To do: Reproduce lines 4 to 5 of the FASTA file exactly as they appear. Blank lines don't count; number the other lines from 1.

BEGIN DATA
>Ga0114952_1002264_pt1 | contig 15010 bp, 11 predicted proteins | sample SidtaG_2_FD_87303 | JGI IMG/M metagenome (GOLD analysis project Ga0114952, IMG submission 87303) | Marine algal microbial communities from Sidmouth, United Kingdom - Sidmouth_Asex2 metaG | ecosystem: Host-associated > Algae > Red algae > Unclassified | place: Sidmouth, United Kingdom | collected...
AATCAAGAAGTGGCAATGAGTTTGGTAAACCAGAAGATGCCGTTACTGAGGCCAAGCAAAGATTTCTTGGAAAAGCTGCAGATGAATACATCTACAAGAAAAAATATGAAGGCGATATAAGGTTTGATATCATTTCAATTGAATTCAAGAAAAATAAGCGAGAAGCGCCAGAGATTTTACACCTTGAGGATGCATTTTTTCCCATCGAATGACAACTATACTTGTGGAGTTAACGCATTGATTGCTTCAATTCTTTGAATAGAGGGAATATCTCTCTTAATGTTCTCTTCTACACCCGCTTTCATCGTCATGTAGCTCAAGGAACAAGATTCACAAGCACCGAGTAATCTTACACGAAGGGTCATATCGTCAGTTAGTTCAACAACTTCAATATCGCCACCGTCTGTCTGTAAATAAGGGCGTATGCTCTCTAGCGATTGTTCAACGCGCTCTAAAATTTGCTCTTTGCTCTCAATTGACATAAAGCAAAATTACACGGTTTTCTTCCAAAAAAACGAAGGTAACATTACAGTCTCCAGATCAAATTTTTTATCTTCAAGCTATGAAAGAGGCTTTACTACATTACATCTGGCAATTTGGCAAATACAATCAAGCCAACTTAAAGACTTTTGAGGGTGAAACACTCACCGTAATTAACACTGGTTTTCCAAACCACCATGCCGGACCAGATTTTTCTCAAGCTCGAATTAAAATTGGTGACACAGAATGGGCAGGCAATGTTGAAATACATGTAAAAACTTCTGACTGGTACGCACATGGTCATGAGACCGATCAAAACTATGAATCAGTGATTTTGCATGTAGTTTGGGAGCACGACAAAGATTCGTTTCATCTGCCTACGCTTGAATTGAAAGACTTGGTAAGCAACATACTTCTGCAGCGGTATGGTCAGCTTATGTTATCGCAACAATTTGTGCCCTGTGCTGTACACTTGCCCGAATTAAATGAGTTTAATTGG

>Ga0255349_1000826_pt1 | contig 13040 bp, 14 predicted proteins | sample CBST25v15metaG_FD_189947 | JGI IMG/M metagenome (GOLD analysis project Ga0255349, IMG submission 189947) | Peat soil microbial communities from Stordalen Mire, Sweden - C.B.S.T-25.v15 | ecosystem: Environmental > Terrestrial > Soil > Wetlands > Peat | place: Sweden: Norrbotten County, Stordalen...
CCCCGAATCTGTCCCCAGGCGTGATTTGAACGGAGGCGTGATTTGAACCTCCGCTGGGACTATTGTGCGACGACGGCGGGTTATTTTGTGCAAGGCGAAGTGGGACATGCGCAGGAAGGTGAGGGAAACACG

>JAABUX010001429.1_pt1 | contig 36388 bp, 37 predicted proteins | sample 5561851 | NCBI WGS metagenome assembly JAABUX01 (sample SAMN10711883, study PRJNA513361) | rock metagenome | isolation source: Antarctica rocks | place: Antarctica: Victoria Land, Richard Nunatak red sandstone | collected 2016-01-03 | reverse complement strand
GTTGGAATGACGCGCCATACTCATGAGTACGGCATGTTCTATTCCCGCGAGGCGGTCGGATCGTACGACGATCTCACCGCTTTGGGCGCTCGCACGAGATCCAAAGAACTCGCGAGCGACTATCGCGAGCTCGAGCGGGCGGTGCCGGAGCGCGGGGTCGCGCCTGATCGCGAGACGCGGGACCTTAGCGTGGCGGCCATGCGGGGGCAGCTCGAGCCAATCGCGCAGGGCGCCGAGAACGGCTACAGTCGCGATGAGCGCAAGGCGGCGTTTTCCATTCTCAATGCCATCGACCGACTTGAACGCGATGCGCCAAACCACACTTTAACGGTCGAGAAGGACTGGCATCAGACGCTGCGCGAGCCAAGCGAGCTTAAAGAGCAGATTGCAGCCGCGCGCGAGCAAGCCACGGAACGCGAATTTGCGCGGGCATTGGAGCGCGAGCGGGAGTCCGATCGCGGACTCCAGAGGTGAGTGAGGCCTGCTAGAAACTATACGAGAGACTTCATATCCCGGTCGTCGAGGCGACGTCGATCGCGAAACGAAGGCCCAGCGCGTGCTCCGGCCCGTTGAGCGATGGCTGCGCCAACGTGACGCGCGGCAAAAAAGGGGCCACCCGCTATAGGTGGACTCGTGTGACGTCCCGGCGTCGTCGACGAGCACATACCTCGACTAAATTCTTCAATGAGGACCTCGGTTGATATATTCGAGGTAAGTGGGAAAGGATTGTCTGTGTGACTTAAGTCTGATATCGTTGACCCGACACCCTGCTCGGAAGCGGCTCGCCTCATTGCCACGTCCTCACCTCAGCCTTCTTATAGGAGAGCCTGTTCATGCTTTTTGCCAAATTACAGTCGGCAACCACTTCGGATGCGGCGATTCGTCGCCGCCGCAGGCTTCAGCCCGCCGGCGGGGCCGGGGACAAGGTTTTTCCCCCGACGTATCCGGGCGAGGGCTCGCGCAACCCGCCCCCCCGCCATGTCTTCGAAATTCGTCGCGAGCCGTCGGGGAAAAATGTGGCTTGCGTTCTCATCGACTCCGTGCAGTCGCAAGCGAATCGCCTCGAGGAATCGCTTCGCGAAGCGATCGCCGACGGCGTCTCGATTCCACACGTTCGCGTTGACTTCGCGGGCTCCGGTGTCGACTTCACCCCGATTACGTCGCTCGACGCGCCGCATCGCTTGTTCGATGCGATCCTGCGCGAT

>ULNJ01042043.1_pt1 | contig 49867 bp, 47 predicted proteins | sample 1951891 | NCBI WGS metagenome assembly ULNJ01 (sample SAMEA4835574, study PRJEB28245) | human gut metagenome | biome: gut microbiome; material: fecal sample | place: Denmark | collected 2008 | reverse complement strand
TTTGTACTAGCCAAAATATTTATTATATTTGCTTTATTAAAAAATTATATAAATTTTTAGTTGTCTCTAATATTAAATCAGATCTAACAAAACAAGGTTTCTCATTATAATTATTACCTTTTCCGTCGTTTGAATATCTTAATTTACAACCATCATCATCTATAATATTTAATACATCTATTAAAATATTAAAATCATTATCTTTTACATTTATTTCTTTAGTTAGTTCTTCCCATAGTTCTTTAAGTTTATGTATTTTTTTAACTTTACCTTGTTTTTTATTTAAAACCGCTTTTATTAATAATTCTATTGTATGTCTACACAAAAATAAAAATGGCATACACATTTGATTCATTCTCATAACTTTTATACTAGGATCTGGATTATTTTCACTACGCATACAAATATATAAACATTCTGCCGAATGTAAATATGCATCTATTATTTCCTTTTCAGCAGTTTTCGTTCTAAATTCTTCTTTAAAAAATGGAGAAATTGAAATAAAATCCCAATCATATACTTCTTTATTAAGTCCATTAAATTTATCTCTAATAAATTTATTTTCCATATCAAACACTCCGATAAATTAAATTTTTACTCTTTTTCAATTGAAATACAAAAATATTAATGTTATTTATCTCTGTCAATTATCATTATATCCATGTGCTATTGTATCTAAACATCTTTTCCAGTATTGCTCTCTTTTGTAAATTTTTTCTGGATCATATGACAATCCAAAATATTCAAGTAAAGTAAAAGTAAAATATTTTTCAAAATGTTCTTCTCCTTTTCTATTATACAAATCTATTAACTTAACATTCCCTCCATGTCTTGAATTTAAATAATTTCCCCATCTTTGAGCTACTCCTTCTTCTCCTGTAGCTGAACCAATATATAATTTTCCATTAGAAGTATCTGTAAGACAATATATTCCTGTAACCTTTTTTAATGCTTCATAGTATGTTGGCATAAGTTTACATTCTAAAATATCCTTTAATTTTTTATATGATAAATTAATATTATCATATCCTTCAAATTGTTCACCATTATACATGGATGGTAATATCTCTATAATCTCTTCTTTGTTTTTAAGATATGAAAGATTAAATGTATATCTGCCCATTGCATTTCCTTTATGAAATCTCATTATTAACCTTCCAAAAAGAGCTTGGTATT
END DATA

CCCCGAATCTGTCCCCAGGCGTGATTTGAACGGAGGCGTGATTTGAACCTCCGCTGGGACTATTGTGCGACGACGGCGGGTTATTTTGTGCAAGGCGAAGTGGGACATGCGCAGGAAGGTGAGGGAAACACG

>JAABUX010001429.1_pt1 | contig 36388 bp, 37 predicted proteins | sample 5561851 | NCBI WGS metagenome assembly JAABUX01 (sample SAMN10711883, study PRJNA513361) | rock metagenome | isolation source: Antarctica rocks | place: Antarctica: Victoria Land, Richard Nunatak red sandstone | collected 2016-01-03 | reverse complement strand